“Did you know him?” I asked hoarsely. “Will Henry?”

    She shook her head. “I didn’t know either of them. He disappeared a couple years after her death, before I was born. There was a fire.…”

    “A fire?”

    “Their house. Will and Lilly’s. A total loss. The police suspected arson, and so did the family.”

    “They thought Will Henry set it, didn’t they?”

    “My family didn’t like him very much.”

    “Why?”

    She shrugged. “Dad said he was… kind of odd. But that isn’t the main reason.”

    She dug into her purse. “I brought a picture of her.”

    My heart quickened. “Is Will in it?”

    She pulled out a faded Polaroid photograph and tipped it slightly to reduce the glare from the bright sun overhead.

    “It’s the only one I could find in Dad’s things. I’m still looking, though; maybe I’ll find some more. It’s from her seventy-fifth birthday.”

    I did the math quickly. “That would be in ’49—her next to last.”

    “No, it was her last. She died before her next birthday.”

    “Is that Will sitting on her left?” He looked to be about the right age.

    “Oh, no. That’s her brother, Reggie, my great-grandfather. Will is sitting on her other side.”

    The photograph was more than sixty years old and was slightly out of focus, but the man on Lilly’s right struck me as being at least twenty years younger than her. Elizabeth agreed.

    “That’s the main reason the family didn’t like him, according to Dad. Lilly told everyone he was ten years younger, but he looks twice that in this picture. Everyone thought he married Aunt Lilly for her money.”

    I could not tear my eyes away from the blurry image. A lean face, dark deep-set eyes, and a stiff, somewhat enigmatic smile. These are the secrets I have kept.

    “Children?” I asked.

    She shook her head. “They never had any. And Dad said they never met any of Will’s relatives. He was a total mystery-man. No one was even sure what he did for a living.”

    “I guess you know what I’m going to ask next.”

    She laughed brightly. It sounded oddly tinny in the setting.

    “Did he ever talk about working for a monster hunter when he was younger? He didn’t—at least in none of the stories I’ve heard. The problem is, anyone who might have heard a story like that is dead now.”

    We were silent for a moment. I had a thousand questions and couldn’t get a grip on a single one of them.

    “So their house burns down and Will disappears, never to be heard from again,” I finally said. “That would be—when? Two years after she died, so 1952?”

    She was nodding. “Around that time, yes.”

    “And fifty-five years later he turns up again in a drainage ditch a thousand miles away.”

    “Well,” she said with a smile. “I never said I had all the answers.”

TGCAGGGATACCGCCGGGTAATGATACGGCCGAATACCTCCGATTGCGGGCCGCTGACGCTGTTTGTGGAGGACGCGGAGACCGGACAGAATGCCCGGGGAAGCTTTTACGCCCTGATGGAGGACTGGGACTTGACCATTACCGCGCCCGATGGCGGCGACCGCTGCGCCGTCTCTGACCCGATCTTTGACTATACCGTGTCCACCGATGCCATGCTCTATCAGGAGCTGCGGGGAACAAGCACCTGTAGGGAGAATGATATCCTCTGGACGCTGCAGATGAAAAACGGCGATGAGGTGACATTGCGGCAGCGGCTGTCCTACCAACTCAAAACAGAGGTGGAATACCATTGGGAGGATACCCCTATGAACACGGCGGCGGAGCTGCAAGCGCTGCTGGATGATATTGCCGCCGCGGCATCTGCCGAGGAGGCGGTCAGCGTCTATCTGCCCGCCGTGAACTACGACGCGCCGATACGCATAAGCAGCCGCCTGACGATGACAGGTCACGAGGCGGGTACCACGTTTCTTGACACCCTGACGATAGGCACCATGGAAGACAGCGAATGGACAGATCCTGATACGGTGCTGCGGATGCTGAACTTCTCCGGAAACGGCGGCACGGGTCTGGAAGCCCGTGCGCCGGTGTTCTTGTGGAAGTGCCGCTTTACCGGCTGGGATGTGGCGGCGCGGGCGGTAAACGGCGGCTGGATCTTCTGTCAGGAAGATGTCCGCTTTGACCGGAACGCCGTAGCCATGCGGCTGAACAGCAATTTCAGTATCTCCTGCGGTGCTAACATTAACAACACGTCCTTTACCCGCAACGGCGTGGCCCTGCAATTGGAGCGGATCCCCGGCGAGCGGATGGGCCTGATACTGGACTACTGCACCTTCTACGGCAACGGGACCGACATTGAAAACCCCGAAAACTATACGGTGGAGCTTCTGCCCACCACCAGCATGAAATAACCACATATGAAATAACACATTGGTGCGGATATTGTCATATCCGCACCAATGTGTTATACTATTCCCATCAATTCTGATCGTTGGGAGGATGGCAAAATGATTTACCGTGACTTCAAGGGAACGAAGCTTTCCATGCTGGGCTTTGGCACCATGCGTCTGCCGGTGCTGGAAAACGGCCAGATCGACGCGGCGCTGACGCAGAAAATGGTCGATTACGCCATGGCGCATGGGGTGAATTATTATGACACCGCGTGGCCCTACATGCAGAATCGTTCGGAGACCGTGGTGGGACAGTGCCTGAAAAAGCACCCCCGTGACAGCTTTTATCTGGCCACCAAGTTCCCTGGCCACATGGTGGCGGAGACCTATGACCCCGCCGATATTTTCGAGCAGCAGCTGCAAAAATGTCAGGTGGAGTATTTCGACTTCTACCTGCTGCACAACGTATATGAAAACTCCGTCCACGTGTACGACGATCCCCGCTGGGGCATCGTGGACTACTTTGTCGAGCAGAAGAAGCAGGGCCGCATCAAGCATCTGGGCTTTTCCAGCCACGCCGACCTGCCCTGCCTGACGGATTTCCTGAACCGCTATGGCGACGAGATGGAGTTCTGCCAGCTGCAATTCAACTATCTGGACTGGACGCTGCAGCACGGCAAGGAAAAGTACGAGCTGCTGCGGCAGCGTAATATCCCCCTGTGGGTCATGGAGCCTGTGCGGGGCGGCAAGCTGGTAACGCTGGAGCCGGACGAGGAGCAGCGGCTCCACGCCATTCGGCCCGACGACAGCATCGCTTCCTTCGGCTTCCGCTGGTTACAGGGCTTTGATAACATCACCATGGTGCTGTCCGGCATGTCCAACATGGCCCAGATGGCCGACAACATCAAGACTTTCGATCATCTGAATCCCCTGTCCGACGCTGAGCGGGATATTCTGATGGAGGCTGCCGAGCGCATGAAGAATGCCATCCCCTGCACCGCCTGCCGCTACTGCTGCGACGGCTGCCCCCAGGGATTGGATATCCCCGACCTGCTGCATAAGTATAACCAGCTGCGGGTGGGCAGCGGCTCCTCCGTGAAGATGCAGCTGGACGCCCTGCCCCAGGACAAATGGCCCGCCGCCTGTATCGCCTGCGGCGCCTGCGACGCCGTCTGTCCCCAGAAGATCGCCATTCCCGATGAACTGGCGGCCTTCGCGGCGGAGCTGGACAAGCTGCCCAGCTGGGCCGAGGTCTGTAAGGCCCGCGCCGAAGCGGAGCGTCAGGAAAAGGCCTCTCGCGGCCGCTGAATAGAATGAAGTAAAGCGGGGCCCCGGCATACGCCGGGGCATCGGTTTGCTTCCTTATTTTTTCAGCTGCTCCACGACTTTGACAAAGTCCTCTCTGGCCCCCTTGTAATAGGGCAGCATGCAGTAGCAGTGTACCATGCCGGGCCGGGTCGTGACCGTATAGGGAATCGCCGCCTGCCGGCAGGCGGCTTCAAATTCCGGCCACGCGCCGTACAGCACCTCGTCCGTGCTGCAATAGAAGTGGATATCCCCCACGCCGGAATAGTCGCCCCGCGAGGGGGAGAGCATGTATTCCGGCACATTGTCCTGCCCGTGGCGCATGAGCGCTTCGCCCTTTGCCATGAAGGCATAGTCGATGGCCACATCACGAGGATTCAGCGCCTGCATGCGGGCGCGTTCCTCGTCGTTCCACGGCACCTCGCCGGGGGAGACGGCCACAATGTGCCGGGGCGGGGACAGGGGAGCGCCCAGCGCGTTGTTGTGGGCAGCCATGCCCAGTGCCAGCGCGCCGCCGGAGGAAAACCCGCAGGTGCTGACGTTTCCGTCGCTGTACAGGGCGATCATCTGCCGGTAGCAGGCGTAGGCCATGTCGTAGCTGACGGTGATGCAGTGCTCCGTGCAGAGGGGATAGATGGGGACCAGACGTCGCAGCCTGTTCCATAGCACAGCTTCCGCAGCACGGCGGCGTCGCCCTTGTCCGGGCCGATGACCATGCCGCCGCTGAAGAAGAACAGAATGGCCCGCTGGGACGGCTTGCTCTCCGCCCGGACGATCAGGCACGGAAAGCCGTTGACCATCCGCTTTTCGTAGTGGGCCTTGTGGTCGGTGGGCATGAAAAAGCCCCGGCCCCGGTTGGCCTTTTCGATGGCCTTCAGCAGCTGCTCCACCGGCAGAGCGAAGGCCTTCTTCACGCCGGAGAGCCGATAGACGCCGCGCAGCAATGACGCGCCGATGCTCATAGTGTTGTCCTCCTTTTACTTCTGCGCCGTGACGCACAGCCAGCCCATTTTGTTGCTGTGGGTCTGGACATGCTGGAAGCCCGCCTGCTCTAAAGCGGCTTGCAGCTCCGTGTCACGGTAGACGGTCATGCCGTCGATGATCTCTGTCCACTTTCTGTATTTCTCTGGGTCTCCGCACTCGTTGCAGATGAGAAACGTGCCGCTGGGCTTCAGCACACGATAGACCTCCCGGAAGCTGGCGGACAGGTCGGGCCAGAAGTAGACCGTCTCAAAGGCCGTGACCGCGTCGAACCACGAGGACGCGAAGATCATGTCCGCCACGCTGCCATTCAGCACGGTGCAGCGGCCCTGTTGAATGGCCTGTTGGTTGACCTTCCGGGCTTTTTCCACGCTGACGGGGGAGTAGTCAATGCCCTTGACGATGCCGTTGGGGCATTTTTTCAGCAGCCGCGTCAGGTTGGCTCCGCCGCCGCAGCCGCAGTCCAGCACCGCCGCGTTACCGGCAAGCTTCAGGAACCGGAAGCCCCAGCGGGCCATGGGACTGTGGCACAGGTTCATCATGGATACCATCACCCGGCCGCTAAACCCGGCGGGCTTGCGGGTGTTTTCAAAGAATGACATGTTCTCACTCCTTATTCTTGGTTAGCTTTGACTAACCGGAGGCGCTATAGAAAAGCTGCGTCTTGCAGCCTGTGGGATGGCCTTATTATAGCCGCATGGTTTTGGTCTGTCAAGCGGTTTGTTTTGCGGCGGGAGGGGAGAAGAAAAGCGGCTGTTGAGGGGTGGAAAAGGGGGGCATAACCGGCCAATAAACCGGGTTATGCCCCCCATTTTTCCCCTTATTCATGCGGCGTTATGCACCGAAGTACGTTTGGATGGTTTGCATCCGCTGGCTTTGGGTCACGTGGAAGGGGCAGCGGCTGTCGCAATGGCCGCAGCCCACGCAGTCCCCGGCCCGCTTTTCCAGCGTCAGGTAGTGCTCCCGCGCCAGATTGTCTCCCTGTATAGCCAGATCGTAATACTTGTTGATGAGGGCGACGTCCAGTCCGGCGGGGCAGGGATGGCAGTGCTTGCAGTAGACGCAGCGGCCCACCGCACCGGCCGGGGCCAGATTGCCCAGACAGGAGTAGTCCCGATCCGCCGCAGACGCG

I looked at the gravestone. “She was all he had,” I said. “And maybe when she died he went a little crazy and burned down the house and lived on the streets for the next five decades?”

    I laughed ruefully and shook my head. “It’s weird. I’m closer to the truth now than I’ve ever been, and it feels like I’m farther away.”

    “At least you know was telling the truth about her,” she tried to comfort me. “There really was a Lilly Bates who was around thirteen years old in 1888. And there really was a man named William James Henry.”

    “Right. And everything else he writes about could still be a product of his imagination.”

    “You sound disappointed. Do you want monsters to be real?”

    “I don’t know what I want anymore,” I confessed. “What else can you tell me about Lilly? Besides Reggie, were there any other brothers or sisters?”

    “Not that I know of. I know she grew up in New York. The family was pretty well off. Her father—my great-great-grandfather—was a big-time financier, right up there with the Vanderbilts.”

    “Don’t tell me. After she died and the house burned down, they found her bank accounts cleaned out.”

    “No. They hadn’t been touched.”

    “Some gold-digger Will was. You’d think the family might have changed its mind about him.”

    “It was too late,” she replied. “Aunt Lilly was dead, and Will Henry was gone.”

    That was it, I thought on the plane ride back to Florida. The thing I wanted. I knew monsters were not real, and was fairly certain there had been no serious scientists called monstrumologists who chased after them. It wasn’t about the journals, though I had to admit they fascinated me; it was the why behind the what. It was Will Henry himself.

    I went back to the journals. Monsters might not be real, but Lilly Bates had been. Buried in the folios were clues that might lead me to Will Henry, to the why I was so desperate to understand. Sprinkled in those pages were verifiable facts, a jigsaw puzzle of the real intermingled with the bizarre. His life—and this strange record of it—demanded an explanation, and I was more determined than ever to discover what it was.

    We are hunters all. We are, all of us, monstrumologists, Will Henry writes in the transcript that follows. I can say that he’s absolutely right, at least in my case. And the monster I hunt is not unlike the creature that almost destroyed him and his master. Pellinore Warthrop had his grail—and I have mine.

    R. Y.

    Gainesville, FL

    April 2011

    Folio VII: Objet Trouvé

    Fig. 37

    It is no longer possible to escape men.

    Farewell to the monsters,

    Farewell to the saints.

    Farewell to pride.